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tionship with Christ and his Church. Christ himself stated, “The Son of

Man did not come to be served but to serve” (Mt 20:28). Imitating Christ’s

servant leadership, exemplified beautifully in the washing of the disciples’

feet at the Last Supper, leads us closer to him. This is often true for youth

and young adults performing acts of charity and service, attending retreats,

prayer, bible study, talks, and reflections. Social justice and direct service

opportunities can be powerful experiences that lead people to intimacy

with Christ. “Service, when understood as serving Christ in others and as a

means to share the Gospel, has the ability to bring the server and the one

being served closer to Christ.”


Those who will be his disciples are already seeking him (see Jn 1:38),

but it is the Lord who calls them: “Follow me” (Mt 9:9; see Mk 1:17). This

encounter must be constantly renewed by personal testimony, the procla-

mation of the


(“the message of salvation of the paschal mystery of

Jesus Christ”


), and the missionary action of the community. Without the


, the other aspects of this process of evangelization are condemned

to sterility, and we run the risk of having hearts not truly converted to the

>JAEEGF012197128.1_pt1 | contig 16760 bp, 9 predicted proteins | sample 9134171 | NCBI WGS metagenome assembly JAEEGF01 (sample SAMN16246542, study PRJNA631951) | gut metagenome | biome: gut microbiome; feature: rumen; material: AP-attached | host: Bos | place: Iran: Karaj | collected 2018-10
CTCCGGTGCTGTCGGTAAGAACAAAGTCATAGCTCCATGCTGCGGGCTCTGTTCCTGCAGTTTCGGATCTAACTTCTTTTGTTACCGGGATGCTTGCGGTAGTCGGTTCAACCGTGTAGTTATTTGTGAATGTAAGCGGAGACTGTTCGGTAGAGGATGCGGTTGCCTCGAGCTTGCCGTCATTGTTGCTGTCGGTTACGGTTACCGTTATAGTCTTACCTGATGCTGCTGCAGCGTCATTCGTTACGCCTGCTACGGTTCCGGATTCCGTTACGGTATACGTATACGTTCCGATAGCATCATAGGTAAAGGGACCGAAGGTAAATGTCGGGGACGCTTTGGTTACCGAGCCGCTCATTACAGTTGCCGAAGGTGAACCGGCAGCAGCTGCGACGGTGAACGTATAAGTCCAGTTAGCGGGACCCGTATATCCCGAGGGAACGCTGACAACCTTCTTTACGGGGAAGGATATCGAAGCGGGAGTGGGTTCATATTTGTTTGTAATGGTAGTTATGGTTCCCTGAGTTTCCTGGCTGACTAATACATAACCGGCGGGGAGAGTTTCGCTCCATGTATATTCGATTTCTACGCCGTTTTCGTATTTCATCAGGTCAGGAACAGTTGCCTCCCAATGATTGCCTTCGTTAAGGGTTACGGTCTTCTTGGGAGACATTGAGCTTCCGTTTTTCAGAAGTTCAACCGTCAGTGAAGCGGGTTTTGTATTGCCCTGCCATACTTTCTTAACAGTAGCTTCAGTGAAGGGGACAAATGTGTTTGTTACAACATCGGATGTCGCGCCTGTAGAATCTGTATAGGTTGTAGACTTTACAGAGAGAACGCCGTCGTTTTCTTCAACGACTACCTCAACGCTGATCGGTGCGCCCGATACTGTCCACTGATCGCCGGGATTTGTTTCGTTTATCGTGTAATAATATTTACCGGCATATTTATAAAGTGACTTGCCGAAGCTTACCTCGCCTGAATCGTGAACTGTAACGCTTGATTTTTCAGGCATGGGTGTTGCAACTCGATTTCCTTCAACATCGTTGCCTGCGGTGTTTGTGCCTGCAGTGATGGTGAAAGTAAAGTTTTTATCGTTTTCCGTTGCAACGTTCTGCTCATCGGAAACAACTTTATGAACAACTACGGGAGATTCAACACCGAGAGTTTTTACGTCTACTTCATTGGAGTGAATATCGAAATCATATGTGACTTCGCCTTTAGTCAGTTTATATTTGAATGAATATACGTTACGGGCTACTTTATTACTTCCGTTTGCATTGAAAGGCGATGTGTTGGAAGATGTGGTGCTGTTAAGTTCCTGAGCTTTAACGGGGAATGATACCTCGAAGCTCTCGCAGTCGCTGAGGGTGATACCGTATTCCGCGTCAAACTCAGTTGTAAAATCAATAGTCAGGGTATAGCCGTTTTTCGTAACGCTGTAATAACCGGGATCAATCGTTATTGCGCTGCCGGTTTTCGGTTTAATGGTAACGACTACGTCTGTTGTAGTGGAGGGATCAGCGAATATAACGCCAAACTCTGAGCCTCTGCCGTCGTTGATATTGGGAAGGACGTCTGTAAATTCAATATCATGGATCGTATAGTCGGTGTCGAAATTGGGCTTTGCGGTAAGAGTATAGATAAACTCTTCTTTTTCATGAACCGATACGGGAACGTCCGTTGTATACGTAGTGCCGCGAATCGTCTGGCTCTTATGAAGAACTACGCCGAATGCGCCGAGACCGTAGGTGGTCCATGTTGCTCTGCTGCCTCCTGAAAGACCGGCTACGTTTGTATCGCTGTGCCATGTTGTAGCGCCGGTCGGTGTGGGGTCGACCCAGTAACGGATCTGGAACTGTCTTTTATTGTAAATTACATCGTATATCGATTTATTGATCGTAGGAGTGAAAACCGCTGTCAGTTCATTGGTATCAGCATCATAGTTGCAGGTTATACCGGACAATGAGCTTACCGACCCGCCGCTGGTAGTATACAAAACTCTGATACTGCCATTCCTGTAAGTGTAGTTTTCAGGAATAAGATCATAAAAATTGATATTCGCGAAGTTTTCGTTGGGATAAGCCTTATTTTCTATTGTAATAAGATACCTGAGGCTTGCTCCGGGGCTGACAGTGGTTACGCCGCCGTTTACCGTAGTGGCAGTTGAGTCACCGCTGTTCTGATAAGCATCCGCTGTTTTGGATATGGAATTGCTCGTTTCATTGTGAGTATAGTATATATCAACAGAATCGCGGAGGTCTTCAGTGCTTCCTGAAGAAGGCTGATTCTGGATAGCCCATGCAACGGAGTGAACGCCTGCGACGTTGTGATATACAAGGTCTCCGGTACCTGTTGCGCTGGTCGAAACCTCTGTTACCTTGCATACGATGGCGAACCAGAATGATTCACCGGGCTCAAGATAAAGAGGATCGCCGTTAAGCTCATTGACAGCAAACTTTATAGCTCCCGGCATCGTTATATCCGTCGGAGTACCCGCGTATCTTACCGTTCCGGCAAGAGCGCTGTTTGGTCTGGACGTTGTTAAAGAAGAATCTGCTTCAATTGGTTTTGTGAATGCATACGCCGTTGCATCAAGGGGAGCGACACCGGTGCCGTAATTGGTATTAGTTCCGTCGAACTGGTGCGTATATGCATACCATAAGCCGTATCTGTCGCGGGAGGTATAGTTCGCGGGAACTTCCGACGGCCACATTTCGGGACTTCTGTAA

Lord. Only out of the


does the possibility of true Christian initi-

ation occur. Therefore, the Church should work to ensure the continual

proclamation of the truth of the Gospel, including opportunities outside

of the Mass for the Body of Christ to share their personal experiences of

Christ. Each member of the Church is called to connect his or her experi-

ence of Christ with the overall history of salvation.

“The witness of Christians, whose lives are filled with the hope of

Christ, opens the hearts and minds of those around them to Christ. This

openness to Christ is a moment of conversion (




It is the moment

in which a person’s life is reoriented to Christ, when he or she—by grace—

enters into a relationship with him and thus enters into a relationship with

the community of believers, the Church. In

Ecclesia in America

, conversion is

explained as having an intimate link to the encounter with Christ:

An encounter with the Lord brings about a profound transformation

in all who do not close themselves off from him. The first impulse

coming from this transformation is to communicate to others the

richness discovered in the experience of the encounter. This does

not mean simply teaching what we have come to know but also, like

the Samaritan woman, enabling others to encounter Jesus personally:

“Come and see” (Jn 4:29). The result will be the same as that which